Only a handful of American pilots were able to get airborne and engage their Japanese attackers at Pearl Harbor—George Welch and Kenneth Taylor were two of them. Caught off guard after an all-night party at an officers’ club, Welch and Taylor sped some 10 miles to the airfield where their P-40 pursuit planes were parked and took off under enemy fire. When they ran out of ammunition, they landed, reloaded and took off again. Vastly outnumbered by Japanese bombers in the skies over Oahu, Welch and Taylor shot down at least six enemy planes and damaged several more. For their actions on December 7, 1941, they became the first recipients of the Distinguished Service Cross in World War II. Take a look back at the astonishing heroism displayed by these two young men on that dark day nearly 75 years ago.

Kenneth Taylor, a newly minted second lieutenant in the U.S. Army Air Corps’ 47th Pursuit Squadron, received his first posting to Wheeler Army Airfield in Honolulu, Hawaii in April 1941. His commanding officer, General Gordon Austin, chose Taylor and another pilot, George Welch, as his flight commanders shortly after they arrived in Hawaii. Late that November, just a week before the Japanese attack on Pearl Harbor, the 47th Pursuit Squadron was moved temporarily to the auxiliary airstrip at Haleiwa Field, located some 11 miles from Wheeler, for gunnery practice.

December 6, 1941, was a Saturday. Taylor, a 21-year-old from Oklahoma, and the 23-year-old Welch, of Wilmington, Delaware, spent the evening at a dance held at the officers’ club at Wheeler Field. After the dance, the two pilots joined an all-night poker game. According to some accounts, the two pilots had finally gone to sleep, and were awoken only around 7:51 a.m., when Japanese fighter planes and dive bombers attacked Wheeler. Other sources record that the poker game was just wrapping up, and they were contemplating a morning swim.

Kenneth Taylor and George Welch. (Credit: U.S. Air Force)
Kenneth Taylor and George Welch. (Credit: U.S. Air Force)

In any case, Welch and Taylor were alarmed to hear low-flying planes, explosions and machine-gun fire above them. After learning that two-thirds of the planes at the main bases of Hickham and Wheeler Fields had been destroyed or damaged so badly that they were unable to fly, they leaped into action. Without orders, Taylor called Haleiwa and commanded the ground crew to prepare their Curtiss P-40 Tomahawks for takeoff. Meanwhile, Welch ran to get Taylor’s new Buick. Still wearing their tuxedo pants from the night before, the two pilots drove the 11 miles to Haleiwa, reaching speeds of 100 mph along the way.

At the airstrip, Welch and Taylor jumped into their P-40s, which by that time had been fueled but not fully armed. They attracted Japanese fire immediately after taking off, facing off virtually alone against some 200 to 300 enemy aircraft. When they ran out of ammunition, they returned to Wheeler to reload. As senior officers ordered the pilots to stay on the ground, the second wave of Japanese raiders flew in, scattering the crowd. Taylor and Welch took off again, in the midst of a swarm of enemy planes.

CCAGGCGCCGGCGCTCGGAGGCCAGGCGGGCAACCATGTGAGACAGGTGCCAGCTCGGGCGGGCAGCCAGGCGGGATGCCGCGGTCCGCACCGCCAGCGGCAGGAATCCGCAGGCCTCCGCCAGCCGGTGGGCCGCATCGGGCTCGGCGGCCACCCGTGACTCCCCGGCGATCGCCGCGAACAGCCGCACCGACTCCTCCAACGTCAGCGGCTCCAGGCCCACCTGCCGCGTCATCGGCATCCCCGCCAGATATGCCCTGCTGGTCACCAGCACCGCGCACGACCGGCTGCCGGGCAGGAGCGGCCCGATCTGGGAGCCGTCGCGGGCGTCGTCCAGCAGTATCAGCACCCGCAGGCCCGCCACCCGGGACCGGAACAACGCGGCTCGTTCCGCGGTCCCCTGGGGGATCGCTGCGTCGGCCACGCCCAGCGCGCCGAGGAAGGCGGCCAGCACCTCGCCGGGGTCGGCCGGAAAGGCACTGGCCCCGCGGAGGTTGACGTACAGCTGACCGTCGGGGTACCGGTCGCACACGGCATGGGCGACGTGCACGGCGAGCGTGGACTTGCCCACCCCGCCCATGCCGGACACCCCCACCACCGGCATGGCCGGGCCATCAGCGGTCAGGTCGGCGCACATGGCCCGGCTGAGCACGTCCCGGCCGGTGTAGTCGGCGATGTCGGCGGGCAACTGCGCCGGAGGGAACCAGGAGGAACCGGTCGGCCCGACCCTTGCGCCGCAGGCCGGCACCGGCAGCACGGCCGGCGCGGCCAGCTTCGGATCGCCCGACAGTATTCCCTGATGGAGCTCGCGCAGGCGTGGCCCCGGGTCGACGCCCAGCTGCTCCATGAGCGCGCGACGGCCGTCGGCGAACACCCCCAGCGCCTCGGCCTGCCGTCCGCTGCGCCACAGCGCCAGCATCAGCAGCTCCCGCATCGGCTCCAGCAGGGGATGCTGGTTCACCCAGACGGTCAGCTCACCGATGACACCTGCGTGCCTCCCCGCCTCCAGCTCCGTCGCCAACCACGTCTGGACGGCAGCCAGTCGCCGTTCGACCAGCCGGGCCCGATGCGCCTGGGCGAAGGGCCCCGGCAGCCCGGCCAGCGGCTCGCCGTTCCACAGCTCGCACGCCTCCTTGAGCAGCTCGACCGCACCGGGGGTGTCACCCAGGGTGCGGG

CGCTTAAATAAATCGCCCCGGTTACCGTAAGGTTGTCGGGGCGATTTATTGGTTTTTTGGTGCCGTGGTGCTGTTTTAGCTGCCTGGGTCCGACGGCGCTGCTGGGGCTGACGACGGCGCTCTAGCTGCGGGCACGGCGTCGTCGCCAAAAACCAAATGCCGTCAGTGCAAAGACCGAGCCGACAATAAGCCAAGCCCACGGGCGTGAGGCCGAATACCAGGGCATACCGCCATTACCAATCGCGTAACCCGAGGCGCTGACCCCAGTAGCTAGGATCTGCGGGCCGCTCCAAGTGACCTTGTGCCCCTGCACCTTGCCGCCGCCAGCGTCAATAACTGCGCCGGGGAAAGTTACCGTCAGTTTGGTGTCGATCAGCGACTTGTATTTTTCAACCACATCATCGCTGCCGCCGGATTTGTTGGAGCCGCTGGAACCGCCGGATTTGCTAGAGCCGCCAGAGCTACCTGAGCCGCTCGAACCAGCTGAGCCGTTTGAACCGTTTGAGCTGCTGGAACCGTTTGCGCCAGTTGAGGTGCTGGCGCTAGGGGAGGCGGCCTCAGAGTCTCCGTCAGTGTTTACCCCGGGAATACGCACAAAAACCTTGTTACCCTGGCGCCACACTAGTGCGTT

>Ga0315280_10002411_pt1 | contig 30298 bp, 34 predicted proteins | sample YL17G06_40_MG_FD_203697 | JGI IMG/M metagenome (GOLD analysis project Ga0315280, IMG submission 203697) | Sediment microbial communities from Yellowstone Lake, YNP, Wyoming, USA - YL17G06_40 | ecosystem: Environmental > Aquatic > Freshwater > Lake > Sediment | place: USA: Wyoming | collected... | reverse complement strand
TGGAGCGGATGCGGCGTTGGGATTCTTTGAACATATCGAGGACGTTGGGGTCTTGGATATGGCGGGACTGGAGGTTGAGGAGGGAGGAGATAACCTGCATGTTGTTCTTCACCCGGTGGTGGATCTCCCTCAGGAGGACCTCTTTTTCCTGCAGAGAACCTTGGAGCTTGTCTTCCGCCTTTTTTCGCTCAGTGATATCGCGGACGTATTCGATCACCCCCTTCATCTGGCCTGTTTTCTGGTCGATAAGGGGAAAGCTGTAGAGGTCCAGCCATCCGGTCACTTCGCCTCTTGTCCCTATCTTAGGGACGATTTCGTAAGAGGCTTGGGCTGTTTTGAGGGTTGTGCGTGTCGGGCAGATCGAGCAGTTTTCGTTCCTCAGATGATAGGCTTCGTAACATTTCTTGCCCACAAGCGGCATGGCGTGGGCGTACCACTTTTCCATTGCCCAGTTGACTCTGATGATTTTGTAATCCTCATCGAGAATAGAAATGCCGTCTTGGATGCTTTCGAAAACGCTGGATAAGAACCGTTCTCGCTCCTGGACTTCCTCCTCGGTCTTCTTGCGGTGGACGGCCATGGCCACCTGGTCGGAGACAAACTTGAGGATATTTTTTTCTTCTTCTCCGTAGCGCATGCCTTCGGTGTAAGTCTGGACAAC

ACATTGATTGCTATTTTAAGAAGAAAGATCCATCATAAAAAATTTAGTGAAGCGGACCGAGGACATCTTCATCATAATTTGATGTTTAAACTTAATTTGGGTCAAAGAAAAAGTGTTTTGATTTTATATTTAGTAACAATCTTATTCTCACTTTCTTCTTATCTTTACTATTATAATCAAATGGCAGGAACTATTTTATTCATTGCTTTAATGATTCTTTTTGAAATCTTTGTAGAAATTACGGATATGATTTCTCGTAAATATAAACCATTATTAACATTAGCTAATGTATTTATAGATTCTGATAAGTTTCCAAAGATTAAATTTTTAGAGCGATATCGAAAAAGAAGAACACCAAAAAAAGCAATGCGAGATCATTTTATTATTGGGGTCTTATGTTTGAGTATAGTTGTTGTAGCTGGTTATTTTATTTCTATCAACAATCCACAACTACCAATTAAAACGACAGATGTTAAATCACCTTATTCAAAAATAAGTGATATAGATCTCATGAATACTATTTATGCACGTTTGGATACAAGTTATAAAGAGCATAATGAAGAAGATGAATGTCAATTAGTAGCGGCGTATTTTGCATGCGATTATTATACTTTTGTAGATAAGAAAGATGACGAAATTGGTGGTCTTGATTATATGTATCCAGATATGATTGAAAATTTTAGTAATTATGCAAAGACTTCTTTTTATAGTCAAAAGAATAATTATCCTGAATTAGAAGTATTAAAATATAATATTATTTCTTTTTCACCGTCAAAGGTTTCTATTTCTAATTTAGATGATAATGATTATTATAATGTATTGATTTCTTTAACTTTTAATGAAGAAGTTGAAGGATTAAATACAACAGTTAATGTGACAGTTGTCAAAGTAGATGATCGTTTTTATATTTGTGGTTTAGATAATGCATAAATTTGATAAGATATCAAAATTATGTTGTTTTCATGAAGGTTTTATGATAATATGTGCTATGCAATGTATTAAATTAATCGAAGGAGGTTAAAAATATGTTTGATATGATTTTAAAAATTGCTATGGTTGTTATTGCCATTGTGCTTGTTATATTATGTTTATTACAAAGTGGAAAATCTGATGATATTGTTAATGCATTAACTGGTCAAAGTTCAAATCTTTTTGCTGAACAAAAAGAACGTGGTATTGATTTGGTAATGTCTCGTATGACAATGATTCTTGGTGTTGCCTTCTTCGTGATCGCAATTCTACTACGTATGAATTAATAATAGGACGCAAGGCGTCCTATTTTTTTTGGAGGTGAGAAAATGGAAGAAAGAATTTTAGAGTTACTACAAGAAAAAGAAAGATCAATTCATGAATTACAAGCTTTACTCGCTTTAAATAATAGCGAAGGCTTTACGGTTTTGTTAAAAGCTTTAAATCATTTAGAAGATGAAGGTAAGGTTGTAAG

Though Welch’s machine guns were disconnected, he fired his .30-caliber guns, destroying two Japanese planes on the first sortie. On the second, with his plane heavily damaged by gunfire, he shot down two more enemy aircraft. A bullet pierced the canopy of Taylor’s plane, hitting his arm and sending shrapnel into his leg, but he managed to shoot down at least two Japanese planes, and perhaps more. (He was officially credited with two kills, Welch with four.)

Welch and Taylor during the awards ceremony for their Distinguished Service Cross medals. (Credit: U.S. Army Signal Corps collection)
Welch and Taylor during the awards ceremony for their Distinguished Service Cross medals. (Credit: U.S. Army Signal Corps collection)

Welch and Taylor were among only five Air Force pilots who managed to get their planes off the ground and engage the Japanese that morning. Total American aircraft losses at Pearl Harbor were estimated at 188 planes destroyed and 159 more damaged, while the Japanese lost just 29 planes. Welch and Taylor received the Distinguished Service Cross, becoming the first to be awarded that distinction in World War II. Welch was nominated for the Medal of Honor, the military’s highest award, but was reportedly denied because his superiors maintained he had taken off without proper authorization. For his injuries, Taylor received the Purple Heart.

After Pearl Harbor, George Welch flew nearly 350 missions in the Pacific Theater during World War II, shooting down 12 more planes and winning many other decorations. A bout with malaria in 1943 put an end to his wartime career, landing him in a hospital in Sydney, Australia (where he met his wife). After the war, Welch became a test pilot for North American Aviation. According to some claims, he became the first pilot to break the Mach-1 barrier with an unauthorized flight over the California desert in 1947, several weeks before Chuck Yeager’s famous flight. Sadly, Welch was killed in 1954 while ejecting from his disintegrating F-100 Super Sabre fighter jet during a test flight.

Ken Taylor headed to the South Pacific after Pearl Harbor, where he flew out of Guadalcanal and was credited with downing another Japanese aircraft. But his combat career was cut short after someone fell on top of him in a trench during an air raid on the base, breaking his leg. He went on to become a commander in the Alaska Air National Guard and rose to the rank of brigadier general over 27 years of active duty. In addition to the Distinguished Service Cross, Taylor was awarded the Legion of Merit, the Air Medal and other decorations. In his post military career, he worked as an insurance underwriter. Taylor died in Tucson, Arizona in 2006, at the age of 86.